Three Teens Die in Car Crash in North Minneapolis
On October 5th, a car chase with Minneapolis police resulted in a car crash killing the three teens inside the vehicle. Police reports give little information about the incident, only noting the vehicle involved was stolen and avoiding pursuit and the location of the crash. This case was deemed a ‘critical incident’ and is under further investigation by the Bureau of Criminal Apprehension (BCA).
The BCA is a Minnesota state agency that takes on cases from police that require more examination. Part of BCA’s ongoing investigation is looking into the car chase itself and determining the intent of the officers at the time. In years past, the police have had to change policy and procedure on how they go about chases in the city. This was due to a large amount resulting in injury to the person in the car and to civilians in the surrounding area.
The Policy and Procedure Manual in section 7-402 states, “Officers shall not initiate a pursuit or shall terminate a pursuit in progress if the pursuit poses an unreasonable risk to the officers, the public or passengers of the vehicle being pursued who may be unwilling participants.” These policies are left up to the interpretation of the officer. It is important to note that there were a total of three people in the car being chased, meaning two of the passengers could have been unwilling participants.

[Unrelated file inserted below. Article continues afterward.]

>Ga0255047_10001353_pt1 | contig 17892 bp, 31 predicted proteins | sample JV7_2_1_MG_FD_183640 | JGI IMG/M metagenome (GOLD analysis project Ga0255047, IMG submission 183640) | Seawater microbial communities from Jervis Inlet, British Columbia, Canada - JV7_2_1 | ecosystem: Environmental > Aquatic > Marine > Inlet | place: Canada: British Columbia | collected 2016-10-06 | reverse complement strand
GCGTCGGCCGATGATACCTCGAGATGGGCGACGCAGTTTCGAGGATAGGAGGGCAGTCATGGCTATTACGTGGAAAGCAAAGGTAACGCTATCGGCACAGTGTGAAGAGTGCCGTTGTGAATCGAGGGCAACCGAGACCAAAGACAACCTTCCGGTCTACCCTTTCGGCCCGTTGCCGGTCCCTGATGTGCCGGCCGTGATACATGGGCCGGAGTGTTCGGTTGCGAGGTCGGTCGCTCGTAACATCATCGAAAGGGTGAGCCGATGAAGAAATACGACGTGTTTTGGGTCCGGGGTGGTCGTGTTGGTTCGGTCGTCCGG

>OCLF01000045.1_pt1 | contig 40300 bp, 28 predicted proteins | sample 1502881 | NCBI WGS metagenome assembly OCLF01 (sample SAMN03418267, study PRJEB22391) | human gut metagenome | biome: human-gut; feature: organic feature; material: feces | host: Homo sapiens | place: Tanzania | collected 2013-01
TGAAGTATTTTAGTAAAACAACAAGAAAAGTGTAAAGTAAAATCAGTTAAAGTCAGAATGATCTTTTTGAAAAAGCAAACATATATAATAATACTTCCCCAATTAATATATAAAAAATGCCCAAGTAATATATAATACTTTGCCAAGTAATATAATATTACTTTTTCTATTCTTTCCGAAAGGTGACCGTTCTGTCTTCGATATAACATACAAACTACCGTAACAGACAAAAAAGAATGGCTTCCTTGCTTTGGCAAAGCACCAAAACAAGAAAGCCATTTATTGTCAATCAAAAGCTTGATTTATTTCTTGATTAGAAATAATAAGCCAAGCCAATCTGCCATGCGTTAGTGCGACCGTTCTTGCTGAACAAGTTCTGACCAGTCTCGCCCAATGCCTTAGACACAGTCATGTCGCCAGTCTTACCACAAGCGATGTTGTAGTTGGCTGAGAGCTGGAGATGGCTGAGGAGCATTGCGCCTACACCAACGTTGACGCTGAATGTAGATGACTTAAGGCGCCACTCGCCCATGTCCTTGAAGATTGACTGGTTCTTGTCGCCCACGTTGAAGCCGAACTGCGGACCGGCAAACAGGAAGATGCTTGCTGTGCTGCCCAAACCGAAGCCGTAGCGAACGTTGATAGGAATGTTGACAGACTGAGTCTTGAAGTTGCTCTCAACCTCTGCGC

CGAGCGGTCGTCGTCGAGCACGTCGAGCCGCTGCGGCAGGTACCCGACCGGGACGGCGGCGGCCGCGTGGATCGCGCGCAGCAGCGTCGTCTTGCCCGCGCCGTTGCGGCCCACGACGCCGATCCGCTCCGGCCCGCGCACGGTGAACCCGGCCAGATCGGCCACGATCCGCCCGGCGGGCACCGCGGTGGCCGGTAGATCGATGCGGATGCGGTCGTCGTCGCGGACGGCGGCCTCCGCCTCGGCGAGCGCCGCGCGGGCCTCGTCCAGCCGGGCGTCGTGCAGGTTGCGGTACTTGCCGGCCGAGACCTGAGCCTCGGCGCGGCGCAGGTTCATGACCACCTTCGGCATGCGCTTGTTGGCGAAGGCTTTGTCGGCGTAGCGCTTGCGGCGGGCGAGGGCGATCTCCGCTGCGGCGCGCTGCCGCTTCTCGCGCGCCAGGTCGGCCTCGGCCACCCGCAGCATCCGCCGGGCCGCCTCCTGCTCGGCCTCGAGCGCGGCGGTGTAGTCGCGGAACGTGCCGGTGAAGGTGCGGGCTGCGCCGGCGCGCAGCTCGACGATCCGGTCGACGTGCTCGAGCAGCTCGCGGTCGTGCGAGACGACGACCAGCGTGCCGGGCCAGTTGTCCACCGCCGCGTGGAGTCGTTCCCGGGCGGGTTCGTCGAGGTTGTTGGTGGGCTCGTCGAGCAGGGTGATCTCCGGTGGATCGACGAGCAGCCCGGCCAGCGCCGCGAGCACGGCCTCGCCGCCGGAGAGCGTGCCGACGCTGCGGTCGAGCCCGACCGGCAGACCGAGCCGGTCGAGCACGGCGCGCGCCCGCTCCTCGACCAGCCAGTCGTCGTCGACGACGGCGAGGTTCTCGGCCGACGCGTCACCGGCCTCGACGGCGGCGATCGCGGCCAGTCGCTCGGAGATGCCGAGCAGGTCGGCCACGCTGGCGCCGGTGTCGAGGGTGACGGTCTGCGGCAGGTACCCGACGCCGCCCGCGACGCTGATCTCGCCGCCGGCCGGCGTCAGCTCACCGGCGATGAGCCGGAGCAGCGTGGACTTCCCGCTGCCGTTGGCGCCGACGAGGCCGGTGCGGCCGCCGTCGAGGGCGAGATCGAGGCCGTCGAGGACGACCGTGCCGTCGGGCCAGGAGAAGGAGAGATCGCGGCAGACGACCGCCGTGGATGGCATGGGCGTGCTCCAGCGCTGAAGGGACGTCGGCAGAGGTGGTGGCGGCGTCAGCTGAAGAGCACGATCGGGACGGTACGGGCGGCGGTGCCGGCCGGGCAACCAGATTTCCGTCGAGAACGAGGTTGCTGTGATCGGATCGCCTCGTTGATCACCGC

The manual is very specific about what allows a chase to start. In the case of serious or violent felonies, a chase is acceptable, however auto theft and a stolen motor vehicle are not on that list. Those two felonies are classified as property crimes. The reason for this chase had to do with dangerous driving, which is also outlined in the manual. But if the pursuit results in danger to the public, the officers are required to stop the pursuit.
It is not known yet if the officers involved in the chase are still active, on leave, or under investigation. If car chases keep ending violently, the BCA will have many more investigations on their hands and a possible reevaluation of the policy manual.